In theory, all of early 20th century China scenes ought to be in Chinese. All the characters are Chinese and those scenes are steeped in Chinese culture. For example, shifting attitudes toward foot-binding is used to reflect shifting attitudes in society.
Practically, scenes conducted entirely in Chinese was never a possibility. Golden Child played on Broadway (for about two months) and, in the performance I saw, there were likely more people of Asian descent on stage than in the audience. What Hwang does instead is have his characters speak in what amounts to a very literal English translation.
Characters say things like “eat bitter,” a Chinese idiom that means “to suffer” or “to bear hardship.” If you recognize this, lovely. If you don’t, Hwang expects you to work this out from context. He doesn’t take literalizing idioms very far, but far enough for the audience to understand those characters are speaking another language.
Ch’inglish is literally about translation and metaphorically about the difficulty of any communication between two people. The main character is an American in China who doesn’t speak the language. The play generates its meaning, in part, from mistranslations in both directions. In this case, the actors have to speak in the same language the characters speak in. The play does not make any sense unless the audience witnesses how impossible communication can be when characters lack a shared, fluent language and unless they see mistranslations happen before their eyes.
In this case, any dialog not in English is surtitled in an English translation. The play generates some of its humor from the mismatch between surtitled translations and translation that characters actually make in real time. The surtitling is both a concession to the audience and a virtue made out of a necessity. However, it also admits that to speak the Mandarin dialog in Mandarin is, in fact, a necessity.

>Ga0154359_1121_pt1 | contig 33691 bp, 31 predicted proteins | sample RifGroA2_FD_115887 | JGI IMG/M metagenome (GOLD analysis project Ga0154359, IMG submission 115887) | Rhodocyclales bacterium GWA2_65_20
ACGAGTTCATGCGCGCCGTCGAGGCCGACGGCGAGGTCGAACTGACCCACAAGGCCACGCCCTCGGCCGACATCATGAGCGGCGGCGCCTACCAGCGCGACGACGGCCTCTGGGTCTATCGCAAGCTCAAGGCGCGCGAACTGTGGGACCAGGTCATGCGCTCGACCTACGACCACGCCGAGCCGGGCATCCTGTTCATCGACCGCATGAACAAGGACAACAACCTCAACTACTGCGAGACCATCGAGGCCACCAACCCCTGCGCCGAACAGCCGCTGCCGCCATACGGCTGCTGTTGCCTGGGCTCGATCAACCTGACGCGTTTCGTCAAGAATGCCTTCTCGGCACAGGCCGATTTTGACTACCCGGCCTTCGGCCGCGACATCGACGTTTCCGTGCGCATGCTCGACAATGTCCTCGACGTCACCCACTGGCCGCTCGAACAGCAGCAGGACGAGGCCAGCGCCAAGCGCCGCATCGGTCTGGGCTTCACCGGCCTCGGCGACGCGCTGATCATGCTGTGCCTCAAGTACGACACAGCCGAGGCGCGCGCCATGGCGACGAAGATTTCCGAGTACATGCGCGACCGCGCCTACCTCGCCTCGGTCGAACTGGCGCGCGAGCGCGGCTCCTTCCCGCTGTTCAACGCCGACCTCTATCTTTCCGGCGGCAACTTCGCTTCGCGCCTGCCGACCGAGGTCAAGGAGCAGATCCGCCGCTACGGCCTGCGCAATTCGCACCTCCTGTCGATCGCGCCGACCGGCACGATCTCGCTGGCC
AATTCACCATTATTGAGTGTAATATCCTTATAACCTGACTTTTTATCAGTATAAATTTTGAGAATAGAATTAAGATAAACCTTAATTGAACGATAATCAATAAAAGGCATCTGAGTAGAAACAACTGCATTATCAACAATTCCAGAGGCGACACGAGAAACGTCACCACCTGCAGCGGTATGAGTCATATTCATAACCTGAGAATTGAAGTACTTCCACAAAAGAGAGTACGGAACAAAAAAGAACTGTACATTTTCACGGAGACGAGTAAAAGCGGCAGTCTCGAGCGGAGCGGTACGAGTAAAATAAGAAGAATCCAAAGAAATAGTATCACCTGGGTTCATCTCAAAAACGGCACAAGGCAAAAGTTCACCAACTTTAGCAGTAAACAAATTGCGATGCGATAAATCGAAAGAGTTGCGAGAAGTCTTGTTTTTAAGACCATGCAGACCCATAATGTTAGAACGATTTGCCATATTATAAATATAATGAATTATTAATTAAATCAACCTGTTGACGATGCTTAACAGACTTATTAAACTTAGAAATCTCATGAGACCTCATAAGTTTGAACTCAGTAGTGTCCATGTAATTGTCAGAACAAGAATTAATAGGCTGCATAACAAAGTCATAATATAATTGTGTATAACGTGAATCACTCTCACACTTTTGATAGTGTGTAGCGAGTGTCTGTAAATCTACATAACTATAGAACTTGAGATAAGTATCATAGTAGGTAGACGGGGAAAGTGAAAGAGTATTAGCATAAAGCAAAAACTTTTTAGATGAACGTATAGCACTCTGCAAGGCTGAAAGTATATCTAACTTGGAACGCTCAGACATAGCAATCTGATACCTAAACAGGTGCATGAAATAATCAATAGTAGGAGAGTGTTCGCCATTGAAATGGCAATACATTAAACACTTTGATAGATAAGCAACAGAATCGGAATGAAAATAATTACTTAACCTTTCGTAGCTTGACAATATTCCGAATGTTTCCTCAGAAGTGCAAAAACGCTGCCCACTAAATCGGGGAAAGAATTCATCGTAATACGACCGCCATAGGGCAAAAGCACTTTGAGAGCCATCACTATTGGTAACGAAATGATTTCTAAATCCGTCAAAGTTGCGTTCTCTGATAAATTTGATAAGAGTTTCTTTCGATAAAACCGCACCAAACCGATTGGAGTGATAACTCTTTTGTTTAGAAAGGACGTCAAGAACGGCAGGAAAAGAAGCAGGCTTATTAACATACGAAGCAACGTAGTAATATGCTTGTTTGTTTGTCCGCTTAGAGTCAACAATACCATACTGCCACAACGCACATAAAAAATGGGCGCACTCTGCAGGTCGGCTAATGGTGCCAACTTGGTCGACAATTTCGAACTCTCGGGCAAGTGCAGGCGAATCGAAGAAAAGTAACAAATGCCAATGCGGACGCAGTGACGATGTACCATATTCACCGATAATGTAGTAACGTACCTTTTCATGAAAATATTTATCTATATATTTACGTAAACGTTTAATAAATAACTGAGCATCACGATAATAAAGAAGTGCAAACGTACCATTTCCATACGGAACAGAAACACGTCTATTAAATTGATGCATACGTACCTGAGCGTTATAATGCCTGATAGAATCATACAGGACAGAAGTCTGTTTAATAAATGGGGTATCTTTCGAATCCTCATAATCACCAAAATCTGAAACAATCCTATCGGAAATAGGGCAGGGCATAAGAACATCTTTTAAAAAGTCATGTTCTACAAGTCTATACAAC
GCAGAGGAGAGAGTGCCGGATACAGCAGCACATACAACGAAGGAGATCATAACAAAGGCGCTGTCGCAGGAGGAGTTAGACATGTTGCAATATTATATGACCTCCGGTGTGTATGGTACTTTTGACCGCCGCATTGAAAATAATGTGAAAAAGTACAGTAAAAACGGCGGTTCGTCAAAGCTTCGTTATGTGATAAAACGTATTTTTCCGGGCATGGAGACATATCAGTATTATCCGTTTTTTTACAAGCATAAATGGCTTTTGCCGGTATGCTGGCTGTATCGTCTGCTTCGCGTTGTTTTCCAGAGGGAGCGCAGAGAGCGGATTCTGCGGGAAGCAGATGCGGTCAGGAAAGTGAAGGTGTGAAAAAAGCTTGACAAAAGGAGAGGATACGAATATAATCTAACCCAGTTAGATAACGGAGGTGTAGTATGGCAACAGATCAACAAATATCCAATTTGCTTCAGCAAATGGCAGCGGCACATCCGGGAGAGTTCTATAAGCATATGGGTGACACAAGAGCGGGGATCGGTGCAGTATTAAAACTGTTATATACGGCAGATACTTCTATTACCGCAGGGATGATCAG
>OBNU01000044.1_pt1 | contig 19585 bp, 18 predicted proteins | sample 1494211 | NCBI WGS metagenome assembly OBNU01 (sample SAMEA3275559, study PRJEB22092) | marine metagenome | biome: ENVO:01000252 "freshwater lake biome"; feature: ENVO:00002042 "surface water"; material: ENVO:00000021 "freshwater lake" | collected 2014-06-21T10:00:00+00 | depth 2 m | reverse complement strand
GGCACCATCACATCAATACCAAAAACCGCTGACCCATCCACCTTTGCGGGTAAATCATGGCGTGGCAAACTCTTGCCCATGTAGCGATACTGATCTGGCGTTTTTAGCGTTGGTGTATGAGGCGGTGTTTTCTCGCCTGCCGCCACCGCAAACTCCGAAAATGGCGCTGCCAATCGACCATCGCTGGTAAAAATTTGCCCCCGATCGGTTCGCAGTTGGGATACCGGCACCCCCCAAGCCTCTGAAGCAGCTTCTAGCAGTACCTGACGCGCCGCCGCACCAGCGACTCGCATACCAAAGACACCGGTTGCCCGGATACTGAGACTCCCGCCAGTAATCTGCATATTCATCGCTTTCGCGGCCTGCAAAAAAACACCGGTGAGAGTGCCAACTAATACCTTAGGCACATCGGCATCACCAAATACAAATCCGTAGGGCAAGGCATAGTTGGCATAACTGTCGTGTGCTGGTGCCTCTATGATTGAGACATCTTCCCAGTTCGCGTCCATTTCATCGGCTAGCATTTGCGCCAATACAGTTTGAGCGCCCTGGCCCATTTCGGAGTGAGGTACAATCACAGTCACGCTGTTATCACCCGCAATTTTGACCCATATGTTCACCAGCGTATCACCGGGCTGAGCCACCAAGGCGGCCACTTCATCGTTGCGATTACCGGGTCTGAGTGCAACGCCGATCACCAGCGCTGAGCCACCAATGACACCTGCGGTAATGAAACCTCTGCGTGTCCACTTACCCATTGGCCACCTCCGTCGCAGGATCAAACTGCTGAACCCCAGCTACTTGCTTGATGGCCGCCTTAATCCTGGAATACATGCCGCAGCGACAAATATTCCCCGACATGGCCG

One thread running through Children of a Lesser God is the right of deaf people to communicate however they want whether it’s via American Sign Language (ASL) or spoken English. In this case, the ASL is not surtitled in translation. Playgoers unfamiliar with ASL understand the deaf characters through context, character reactions, and spoken translations as part of other characters’ dialog.
In the performance I saw, the folks in the audience who understood ASL got the jokes before everyone else. This meant a lot of double-barreled laughter, one wave from the initial joke in ASL and a subsequent wave from the on-stage reaction. On one hand, the ASL fluent were watching a different play than I was. On the other hand, I never felt as though I was not part of the intended audience. What was happening on stage worked for everyone in their own ways.
The ways these plays demonstrate how to handle non-English dialog all take their audience into account. Golden Child and Ch’inglish might be different plays if David Henry Hwang assumed his audience understood Mandarin. Likewise, Children of a Lesser God might be another play entirely if Mark Medoff had assumed everyone in the audience understood ASL. Still, in each case, the non-English dialog is integral to the work. Remove, water down, or have the actors speak their non-English dialog in translation instead and the plays fall apart.